At Samsung’s recent unpacked event in San Francisco, we got to see the latest S20 lineup in all their glory (and I’ll be doing a complete walkthrough and real-world test on them ASAP), but the surprise (minus the ton of leaks of course) was the new Samsung Galaxy Z Flip.

This new foldable device folds in half length wise compared to the original Fold they released not too long ago (and rereleased shortly thereafter) that folded width-wise. This means it instead goes from a 6.7″ 21.9:9 aspect ratio “normal” sized phone down to a square sized very compact one. 

Now, I’ll do a complete walkthrough etc. on it as well if Samsung sends one soon so we’ll dive more into the specs and the device itself in that, but in this episode of Decodr where I break down the tech around us, I want to talk about the tech behind the Z Flip’s screen because it’s actually the best foldable screen yet.

https://www.youtube.com/watch?v=ahij1mf8S40&feature=youtu.be

So first, let’s talk about the hinge. The Z Flip is using a newer hinge design than the Galaxy Fold. This one features a dual cam design that not only allows it to have no noticeable gap when closed, but it also allows it to be able to be set at various angles and not snap all the way open or closed (sort of like your laptop).

In addition to this, Samsung also added in bristles (they call the system sweeper tech) that prevent dirt, dust, and debris from getting in under the hinge (an issue they had originally at least with the very first Fold–and remedied on the release of it).

Now, while the hinge technology is remarkable in and of itself, it’s the screen that is what I’m most excited about. 

Up until now, every foldable device we’ve seen from the Mate X, to the Fold, to the Razr have used a polymer AKA essentially plastic screen. This has been what allows them to flex as they do, but is also why they are easily scratched (by finger nails even in some cases), tend to have massive creases in them, and just expected overall lower lifespans.The new Z Flip has a screen made out of that thing we all are used to having on our displays: glass.

It’s called UTG or ultra-thin glass and it’s generally considered any glass that’s under 1mm in thickness. It’s because of how thin it is that it can actually be bent to a radius of about 1.5mm or so. Samsung even claims the new Z Flip can be bent over 200,000 times without issue.

The general idea of how this glass is being made is by melting down the specific (usually secret) mix of minerals and then putting it in a vat at the top of a warehouse. They then use gravity and a thin slit in the bottom of that container and as it stretches downward out of the container it becomes thinner and thinner and also slowly cools until it’s thin enough to be wrapped around drums.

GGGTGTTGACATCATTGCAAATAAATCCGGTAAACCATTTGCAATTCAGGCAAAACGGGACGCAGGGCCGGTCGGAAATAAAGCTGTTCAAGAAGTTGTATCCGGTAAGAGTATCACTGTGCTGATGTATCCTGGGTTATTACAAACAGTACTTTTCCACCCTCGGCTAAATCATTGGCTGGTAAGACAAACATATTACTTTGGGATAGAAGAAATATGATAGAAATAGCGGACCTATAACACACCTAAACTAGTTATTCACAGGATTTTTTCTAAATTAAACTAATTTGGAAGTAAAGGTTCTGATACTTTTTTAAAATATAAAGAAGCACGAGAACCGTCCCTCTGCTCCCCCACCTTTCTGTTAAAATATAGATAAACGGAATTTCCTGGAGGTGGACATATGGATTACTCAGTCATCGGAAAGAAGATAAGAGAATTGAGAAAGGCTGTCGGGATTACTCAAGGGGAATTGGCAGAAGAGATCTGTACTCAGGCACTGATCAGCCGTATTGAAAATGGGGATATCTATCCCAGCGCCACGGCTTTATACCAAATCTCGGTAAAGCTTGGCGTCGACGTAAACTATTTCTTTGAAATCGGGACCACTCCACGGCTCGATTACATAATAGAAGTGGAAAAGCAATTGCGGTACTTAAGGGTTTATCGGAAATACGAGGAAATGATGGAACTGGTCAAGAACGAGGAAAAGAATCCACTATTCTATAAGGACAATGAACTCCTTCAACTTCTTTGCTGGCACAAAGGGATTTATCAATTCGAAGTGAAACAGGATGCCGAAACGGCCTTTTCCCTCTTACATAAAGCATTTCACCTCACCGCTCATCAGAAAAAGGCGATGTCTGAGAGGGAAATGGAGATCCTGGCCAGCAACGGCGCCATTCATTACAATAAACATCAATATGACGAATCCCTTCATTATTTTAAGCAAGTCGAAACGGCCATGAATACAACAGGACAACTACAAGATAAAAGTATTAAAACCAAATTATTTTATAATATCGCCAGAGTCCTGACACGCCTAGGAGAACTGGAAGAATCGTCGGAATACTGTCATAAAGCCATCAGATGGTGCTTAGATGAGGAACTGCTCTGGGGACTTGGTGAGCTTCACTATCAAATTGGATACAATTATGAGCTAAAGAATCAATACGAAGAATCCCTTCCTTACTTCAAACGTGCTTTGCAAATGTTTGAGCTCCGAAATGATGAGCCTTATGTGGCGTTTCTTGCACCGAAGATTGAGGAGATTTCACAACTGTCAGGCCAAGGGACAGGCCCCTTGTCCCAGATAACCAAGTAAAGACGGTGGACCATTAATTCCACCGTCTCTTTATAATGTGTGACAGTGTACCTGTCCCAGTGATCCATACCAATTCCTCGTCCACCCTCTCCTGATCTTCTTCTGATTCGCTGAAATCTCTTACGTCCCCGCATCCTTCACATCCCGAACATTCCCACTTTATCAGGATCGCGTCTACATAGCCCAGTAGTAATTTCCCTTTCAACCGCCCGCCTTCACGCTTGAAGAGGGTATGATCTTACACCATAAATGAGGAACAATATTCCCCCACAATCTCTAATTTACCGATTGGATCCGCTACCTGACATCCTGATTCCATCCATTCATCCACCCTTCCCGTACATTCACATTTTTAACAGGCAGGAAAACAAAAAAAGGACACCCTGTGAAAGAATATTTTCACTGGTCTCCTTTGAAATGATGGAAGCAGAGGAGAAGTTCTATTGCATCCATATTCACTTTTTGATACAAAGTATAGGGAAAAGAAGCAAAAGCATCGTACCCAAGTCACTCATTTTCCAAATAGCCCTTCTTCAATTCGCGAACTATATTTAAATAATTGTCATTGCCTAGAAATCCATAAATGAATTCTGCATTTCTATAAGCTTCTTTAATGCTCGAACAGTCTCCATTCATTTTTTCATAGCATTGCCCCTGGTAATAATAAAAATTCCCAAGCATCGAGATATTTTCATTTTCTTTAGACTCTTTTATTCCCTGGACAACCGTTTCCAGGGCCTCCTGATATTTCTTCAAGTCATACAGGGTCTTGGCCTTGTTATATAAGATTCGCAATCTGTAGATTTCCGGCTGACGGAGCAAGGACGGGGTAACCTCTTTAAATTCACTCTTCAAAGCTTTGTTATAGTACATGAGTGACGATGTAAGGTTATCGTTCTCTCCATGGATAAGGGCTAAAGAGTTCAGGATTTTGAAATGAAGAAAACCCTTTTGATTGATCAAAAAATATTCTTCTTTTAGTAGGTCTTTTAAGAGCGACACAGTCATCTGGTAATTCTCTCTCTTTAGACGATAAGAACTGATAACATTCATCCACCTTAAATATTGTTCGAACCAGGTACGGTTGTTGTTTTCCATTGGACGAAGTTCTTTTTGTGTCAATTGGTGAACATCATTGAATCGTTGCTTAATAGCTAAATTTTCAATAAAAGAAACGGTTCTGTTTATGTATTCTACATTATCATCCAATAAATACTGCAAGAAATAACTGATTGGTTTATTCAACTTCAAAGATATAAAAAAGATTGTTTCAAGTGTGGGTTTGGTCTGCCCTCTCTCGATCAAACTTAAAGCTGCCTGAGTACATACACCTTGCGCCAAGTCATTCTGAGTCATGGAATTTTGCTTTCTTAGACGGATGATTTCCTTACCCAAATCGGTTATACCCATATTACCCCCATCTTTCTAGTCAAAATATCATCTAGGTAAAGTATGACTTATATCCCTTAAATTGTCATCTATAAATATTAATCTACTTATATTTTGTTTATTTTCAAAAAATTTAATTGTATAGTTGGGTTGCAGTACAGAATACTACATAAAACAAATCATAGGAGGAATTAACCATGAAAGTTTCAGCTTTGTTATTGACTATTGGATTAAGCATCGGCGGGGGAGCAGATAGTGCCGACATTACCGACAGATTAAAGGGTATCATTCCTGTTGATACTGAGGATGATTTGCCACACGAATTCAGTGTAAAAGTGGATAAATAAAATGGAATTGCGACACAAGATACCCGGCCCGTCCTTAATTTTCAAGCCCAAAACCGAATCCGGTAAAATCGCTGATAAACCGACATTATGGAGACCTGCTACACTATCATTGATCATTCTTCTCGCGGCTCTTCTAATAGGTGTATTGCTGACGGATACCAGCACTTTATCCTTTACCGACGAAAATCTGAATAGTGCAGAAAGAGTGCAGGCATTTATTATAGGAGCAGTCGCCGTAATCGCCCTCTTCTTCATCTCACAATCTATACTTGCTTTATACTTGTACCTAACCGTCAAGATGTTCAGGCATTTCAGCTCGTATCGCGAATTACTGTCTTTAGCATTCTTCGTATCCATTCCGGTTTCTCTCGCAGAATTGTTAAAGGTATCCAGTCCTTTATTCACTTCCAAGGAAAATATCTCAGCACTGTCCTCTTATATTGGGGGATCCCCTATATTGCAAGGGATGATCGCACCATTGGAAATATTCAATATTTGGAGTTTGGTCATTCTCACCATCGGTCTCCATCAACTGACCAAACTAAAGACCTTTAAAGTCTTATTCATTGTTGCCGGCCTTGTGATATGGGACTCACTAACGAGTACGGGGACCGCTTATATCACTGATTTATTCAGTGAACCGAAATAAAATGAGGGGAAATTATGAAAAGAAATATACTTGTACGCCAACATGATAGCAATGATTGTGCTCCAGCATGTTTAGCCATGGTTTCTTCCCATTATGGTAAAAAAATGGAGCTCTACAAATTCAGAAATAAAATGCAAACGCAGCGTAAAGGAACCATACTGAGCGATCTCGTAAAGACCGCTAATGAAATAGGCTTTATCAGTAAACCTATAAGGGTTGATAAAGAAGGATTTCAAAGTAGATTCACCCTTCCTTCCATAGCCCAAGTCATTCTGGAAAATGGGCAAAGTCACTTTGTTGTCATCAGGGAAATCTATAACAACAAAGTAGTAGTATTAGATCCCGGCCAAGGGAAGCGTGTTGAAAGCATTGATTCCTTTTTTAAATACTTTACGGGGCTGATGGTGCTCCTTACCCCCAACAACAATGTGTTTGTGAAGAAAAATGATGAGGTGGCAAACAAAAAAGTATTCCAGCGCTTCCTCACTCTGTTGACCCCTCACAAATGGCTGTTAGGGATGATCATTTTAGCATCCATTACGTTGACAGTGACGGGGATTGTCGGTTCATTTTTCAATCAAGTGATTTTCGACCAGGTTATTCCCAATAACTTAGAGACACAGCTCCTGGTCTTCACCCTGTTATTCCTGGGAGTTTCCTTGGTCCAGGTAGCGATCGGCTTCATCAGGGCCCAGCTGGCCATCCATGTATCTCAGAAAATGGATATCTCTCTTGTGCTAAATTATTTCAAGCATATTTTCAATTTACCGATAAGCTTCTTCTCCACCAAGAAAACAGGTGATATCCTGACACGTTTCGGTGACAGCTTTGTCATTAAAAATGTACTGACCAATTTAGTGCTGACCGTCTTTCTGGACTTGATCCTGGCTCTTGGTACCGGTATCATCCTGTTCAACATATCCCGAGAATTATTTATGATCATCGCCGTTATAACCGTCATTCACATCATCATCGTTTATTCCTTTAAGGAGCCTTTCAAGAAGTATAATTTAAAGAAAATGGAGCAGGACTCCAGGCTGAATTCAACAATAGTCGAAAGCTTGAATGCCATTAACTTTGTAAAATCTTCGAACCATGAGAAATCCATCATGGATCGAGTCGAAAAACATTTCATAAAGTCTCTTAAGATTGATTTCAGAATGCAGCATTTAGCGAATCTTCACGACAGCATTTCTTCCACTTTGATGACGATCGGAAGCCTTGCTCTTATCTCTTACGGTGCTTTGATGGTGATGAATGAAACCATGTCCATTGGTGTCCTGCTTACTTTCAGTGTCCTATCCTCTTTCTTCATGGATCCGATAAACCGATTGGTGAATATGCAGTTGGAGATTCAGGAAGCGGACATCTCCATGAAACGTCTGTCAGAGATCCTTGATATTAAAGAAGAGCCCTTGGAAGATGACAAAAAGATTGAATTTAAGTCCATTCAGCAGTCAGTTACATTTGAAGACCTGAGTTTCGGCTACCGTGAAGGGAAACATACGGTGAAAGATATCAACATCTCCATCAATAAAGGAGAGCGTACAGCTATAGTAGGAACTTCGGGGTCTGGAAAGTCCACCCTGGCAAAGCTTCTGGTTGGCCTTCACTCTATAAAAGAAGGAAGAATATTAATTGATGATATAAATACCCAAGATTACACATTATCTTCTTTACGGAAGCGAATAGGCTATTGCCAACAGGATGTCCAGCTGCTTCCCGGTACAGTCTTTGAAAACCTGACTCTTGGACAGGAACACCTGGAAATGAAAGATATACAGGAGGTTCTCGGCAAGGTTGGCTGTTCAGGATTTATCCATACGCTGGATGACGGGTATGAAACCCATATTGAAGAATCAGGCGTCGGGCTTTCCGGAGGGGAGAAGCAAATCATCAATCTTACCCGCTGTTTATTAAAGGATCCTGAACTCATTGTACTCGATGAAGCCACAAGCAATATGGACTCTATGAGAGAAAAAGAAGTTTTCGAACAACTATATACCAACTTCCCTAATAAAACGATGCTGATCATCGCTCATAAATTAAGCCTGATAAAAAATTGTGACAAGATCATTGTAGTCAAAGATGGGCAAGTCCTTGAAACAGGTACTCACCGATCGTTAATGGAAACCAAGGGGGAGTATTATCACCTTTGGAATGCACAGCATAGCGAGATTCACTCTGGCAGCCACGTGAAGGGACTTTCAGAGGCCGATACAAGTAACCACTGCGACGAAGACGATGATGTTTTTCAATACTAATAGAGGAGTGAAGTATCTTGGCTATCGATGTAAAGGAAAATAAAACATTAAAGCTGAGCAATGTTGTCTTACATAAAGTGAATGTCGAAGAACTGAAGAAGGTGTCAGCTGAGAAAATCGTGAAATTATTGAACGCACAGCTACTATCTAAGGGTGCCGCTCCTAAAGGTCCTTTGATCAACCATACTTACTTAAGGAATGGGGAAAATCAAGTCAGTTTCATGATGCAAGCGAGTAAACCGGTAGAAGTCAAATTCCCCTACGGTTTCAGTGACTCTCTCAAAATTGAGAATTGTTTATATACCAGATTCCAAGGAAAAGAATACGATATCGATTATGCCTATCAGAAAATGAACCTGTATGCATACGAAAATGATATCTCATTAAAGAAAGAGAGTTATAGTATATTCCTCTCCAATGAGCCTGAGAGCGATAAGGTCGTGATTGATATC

The benefits of this is that there’s much less of a crease in the screen, it’s a lot more resistant to scratches and just being touched in general, it can even use a stylus (which is why I think we’ll see it on the sequel to the Fold as in my opinion they’ll start to merge that with the Note line up by we’ll see if I’m right), the flexible OLED display underneath can be seen through it with more clarity, it feels better to type on, and frankly, just feels more solid all around.

Now, of course, as with everything, it’s not without some cons as well. The big one is that, of course, glass unlike plastic, while less prone to scratches is more prone to being cracked. And, of course, it’s more expensive than the polymer screens, as well. 

Now, Samsung do only have it on the inside of the phone so maybe you’ll have some chance of dropping it closed instead of open when it’s more protected, but even without that potential protection it’s sort of the same place you’re in with your current non-folding phone so there’s that.

As for the price, well, sure it’s a phone that definitely doesn’t have has high of specs as that new S20 lineup does so the fact it folds and that screen is really what we can assume is the biggest driving factor in the $1380 price tag that Samsung just gave it. But considering the Razr from Motorola was just released at $1499 and the original Fold is $1999, then maybe it’s a good deal?

Regardless of whether you’re the type of person who might want to buy this phone, the folding glass screen is a huge leap forward for the entire folding device industry that is inevitably coming and will get cheaper and cheaper. And thanks to this glass, that much closer to being a properly viable form factor.

Thanks for watching and let me know what you guys think!